Later Janspeed built a similar 1200 fitted with a full-race L24 (130bhp) and close-ratio 5-speed. R.C raced it three times -- lastly in the 1976 Simoniz Special Saloon Car Championship finals at Brands Hatch where it finished fifth in the 1300 class. Poole won class in a Thruxton race later in 1976.

Requiem to a Dead Datsun

Motor Sport magazine 1976 July
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The Assistant Editor's steadfast application of opposite lock seems to be having little effect upon the little, three-wheeled Datsun's tendency towards roll-oversteer. A splendid shot of the Silverstone disaster from the camera of a quick-on-the-shutter Chris Davies.


C.R.'s PROJECTED season of special and super saloon racing with a 240Z-engined Datsun 1200 Sunny Coupe came to a violent and premature end at Woodcote Corner on the Silverstone club circuit last month. The immaculate Grand Prix Models with Samuri Conversions car, named Sukati Samuri, didn't take too kindly to losing the nearside rear wheel on the Woodcote apex on the first lap of this Tricentrol Super Saloon race. As the car went sideways, the errant wheel tucked itself under the car, acted as a launching ramp and fired 15-1/2-cwt of road/race Datsun and Assistant Editor into the air. BARC marshall Bob Bigmead tells us the car rolled at least 4-1/2 times before coming to rest on the driver's side on the grass just past the marshall's post on the outside of Woodcote. We're told the engine had caught fire in mid-flight, though the pilot wasn't aware of it at the time, seeing only blurs of tarmac and Aley roll cage while contemplating his ultimate end. Marshals quickly extinguished the fire, while a totally unmarked C.R. scrambled through the empty windscreen aperture of the written-off Datsun. Thanks indeed to the efficient BARC marshals.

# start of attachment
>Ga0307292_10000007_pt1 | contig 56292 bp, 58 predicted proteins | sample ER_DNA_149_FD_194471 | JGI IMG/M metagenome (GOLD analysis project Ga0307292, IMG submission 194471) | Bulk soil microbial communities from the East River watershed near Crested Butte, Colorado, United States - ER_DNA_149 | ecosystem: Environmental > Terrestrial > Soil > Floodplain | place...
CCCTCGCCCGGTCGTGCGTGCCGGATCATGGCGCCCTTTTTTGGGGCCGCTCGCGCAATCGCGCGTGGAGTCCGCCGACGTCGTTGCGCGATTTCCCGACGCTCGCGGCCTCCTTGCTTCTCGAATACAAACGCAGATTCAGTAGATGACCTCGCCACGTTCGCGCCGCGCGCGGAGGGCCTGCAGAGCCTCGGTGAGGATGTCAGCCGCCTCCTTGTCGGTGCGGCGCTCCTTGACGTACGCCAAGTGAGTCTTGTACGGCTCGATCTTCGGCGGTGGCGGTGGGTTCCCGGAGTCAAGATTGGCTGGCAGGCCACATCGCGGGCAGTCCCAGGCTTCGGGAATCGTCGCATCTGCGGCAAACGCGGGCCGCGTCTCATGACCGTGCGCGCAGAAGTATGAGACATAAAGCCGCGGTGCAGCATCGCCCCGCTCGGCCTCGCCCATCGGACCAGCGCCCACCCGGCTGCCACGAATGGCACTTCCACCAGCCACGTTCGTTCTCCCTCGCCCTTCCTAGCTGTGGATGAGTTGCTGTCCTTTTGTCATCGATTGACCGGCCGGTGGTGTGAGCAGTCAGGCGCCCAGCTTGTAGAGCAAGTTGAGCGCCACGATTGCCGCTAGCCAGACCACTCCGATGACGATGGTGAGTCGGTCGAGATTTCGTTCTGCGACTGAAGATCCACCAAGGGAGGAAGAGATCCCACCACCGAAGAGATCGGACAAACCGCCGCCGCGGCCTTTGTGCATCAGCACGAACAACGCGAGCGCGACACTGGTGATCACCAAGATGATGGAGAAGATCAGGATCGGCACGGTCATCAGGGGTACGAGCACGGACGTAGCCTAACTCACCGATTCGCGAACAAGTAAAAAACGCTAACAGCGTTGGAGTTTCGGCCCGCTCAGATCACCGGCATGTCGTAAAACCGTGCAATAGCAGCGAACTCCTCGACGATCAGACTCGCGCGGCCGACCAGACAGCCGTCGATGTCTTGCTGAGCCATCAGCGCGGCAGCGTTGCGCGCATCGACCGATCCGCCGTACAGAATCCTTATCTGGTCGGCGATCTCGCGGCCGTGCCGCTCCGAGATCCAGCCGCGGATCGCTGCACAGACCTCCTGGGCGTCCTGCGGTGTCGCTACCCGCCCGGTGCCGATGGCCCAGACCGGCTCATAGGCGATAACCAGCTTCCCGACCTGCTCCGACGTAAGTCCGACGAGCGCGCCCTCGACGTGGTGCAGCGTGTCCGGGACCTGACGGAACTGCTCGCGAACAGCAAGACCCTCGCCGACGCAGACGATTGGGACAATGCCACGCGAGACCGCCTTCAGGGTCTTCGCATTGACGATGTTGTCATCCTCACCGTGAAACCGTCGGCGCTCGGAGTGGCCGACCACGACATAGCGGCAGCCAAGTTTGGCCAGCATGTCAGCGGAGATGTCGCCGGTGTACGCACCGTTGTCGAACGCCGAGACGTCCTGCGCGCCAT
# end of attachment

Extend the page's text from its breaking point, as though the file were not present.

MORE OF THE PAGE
Untested, save for a tenth place after a spin on road tyres in a wet race at Mallory Park the previous week, memorable for total brake failure and a big moment at the Esses in practice, this mixture of heavy six-cylinder engine and short wheelbase handled appallingly. But if judged by the sheer hard work and midnight oil put into the project to date by Samuri's Spike Anderson and his mate Graham Smart, who runs GDS Flame Spraying welding business in Brackley, the car would have been made to work in the end. With no finance left for a new shell, Sukati Samuri would seem to have met its end.
 
¤